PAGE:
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Paul Klee- May Picture

Immanuel Kant was born in 1724 and died on February 12 1804. Now, on the 212th anniversary of his death, it seems the world needs his philosophy of international cooperation more than ever.

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Immanuel Kant

And Kant’s philosophy, based on respect for human reason rather than a divine being, is apt for a world divided by ideology, religion and an overwhelming fear of those who are different from us. Let’s look for the thing that connects us, says Kant- the major feature of the human mind, its capacity for intelligent rational thought.

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Daan Botlek

Kant believed that we should respect the dignity of all people no matter who they are. Because they are humans with the same power of reason just like you. Foreigners have the same freedom to think just like you. And you might actually be that foreigner if you had been born in a different place.

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Leonardo Da Vinci

Kant’s philosophy states that this respect for humanity transcends all borders. So we can have a connection with people in different places all over the world. Before Kant’s ideas came along, it was very unusual for individuals to think they could have a global identity. Only royalty were allowed an international perspective. But Kant wants every one of us to know that we are all equal in rights, irrespective of status or nationality.

So does Kant want us to be in a world state? No. Kant saw this was a very impractical idea. However, he did believe that nations should work together.

Respectful cosmopolitan societies can work together to strengthen universal justice. And then all individuals are able to become more competent and powerful.

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It’s obvious to see how Kantian philosophy has influenced international organizations and international law. Kant’s ideas can also be directly used in education. Exposing children to this philosophy and making it a basis for global citizenship education is a very good place to start. Beyond our globalized economy, we really do have a moral duty to respect all humans as we would expect to receive respect.

 

 

 

To learn more about the philosophy of Immanuel Kant have a look at these links:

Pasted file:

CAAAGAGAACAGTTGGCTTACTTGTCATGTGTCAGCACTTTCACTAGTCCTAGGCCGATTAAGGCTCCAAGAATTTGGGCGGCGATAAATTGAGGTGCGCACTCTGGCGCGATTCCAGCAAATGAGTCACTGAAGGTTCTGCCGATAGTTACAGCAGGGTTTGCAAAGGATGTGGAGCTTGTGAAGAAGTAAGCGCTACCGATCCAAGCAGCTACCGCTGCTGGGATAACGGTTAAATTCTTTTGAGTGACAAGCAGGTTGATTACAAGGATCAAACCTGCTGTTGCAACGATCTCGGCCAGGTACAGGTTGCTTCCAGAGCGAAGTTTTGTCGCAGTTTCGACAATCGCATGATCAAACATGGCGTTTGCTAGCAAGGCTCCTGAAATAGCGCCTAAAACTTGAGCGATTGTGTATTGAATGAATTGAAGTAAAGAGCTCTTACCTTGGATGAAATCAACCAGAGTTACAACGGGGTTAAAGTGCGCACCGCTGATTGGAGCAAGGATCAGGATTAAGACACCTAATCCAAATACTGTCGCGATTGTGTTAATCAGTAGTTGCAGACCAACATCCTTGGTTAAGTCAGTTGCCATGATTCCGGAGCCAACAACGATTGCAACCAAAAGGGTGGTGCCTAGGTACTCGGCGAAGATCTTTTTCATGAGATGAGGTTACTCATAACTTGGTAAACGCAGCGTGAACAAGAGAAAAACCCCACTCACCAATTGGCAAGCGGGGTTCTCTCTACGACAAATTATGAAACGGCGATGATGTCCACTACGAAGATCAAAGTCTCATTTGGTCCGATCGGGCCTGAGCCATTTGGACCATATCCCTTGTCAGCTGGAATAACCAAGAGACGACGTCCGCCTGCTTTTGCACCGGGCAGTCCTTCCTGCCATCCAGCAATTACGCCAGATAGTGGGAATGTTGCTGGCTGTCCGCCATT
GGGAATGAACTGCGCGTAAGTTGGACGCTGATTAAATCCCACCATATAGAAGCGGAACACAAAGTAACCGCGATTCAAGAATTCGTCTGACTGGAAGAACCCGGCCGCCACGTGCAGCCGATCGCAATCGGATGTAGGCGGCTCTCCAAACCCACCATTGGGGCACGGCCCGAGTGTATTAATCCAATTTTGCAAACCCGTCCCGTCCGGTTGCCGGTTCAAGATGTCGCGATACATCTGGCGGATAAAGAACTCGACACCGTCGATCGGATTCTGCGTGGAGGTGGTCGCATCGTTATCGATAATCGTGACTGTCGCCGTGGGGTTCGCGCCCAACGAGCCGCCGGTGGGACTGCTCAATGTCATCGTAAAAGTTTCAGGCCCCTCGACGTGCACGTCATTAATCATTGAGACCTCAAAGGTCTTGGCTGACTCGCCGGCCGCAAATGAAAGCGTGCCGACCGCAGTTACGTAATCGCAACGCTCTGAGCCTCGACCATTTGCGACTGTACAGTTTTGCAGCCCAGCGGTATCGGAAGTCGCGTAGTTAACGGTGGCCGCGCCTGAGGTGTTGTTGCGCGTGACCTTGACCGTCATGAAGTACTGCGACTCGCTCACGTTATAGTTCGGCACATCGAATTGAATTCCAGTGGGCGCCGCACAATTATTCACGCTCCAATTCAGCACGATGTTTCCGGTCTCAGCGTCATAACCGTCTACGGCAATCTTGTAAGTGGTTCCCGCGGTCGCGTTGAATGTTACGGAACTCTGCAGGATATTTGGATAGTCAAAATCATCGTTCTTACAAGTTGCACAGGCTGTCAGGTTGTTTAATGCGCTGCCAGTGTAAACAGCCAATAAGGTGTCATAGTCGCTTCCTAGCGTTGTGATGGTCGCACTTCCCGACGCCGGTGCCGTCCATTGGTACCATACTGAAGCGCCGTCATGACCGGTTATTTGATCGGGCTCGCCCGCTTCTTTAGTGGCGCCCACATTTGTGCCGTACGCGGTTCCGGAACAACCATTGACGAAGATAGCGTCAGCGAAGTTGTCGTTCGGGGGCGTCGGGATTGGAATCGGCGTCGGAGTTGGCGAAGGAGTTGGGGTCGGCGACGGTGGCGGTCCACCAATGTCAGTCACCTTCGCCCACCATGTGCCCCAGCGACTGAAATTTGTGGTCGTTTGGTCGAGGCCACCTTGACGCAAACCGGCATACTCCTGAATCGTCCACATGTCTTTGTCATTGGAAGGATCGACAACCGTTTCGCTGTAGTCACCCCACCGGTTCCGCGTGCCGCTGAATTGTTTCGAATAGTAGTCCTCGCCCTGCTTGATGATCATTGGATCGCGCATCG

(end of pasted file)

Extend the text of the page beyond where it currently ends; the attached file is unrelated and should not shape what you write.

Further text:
Philosophy Bites http://philosophybites.com/2008/09/adrian-moore-on.html

 

School of Life

https://www.youtube.com/watch?v=nsgAsw4XGvU

 

 

 

 

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Raising Cosmopolitan Global Citizens

Global citizenship is not meaningless utopianism. It’s a real priority. UNESCO has made Global Citizenship Education a strategic area for their education programme. When you look at school mission statements, you’ll see that so many schools aim to create 21st Century Global Citizens. It is incorporated into school curriculums through global awareness, foreign language and service learning. Yes, it is a utopian vision of people globally working together, but we need to strive towards an ideal. This means we also have to do the messy work of continual questioning- like what does a better world look like? And what skills and competencies do our children need for global responsibility? Are global citizenship skills measurable?

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Human Rights Education in action. Image from Amnesty International http://www.amnesty.org

Cosmopolitanism is the basis of global citizenship education. It is a philosophy that we are local and global at the same time. We are part of a wider community. That’s not to say that we have to abandon our national responsibilities and local identities- for these are an important part of who we are. Cosmopolitanism is recognizing that we can have local affiliations and we keep our various identities, but at the same time see ourselves as human with the same needs for rights and dignity as people everywhere.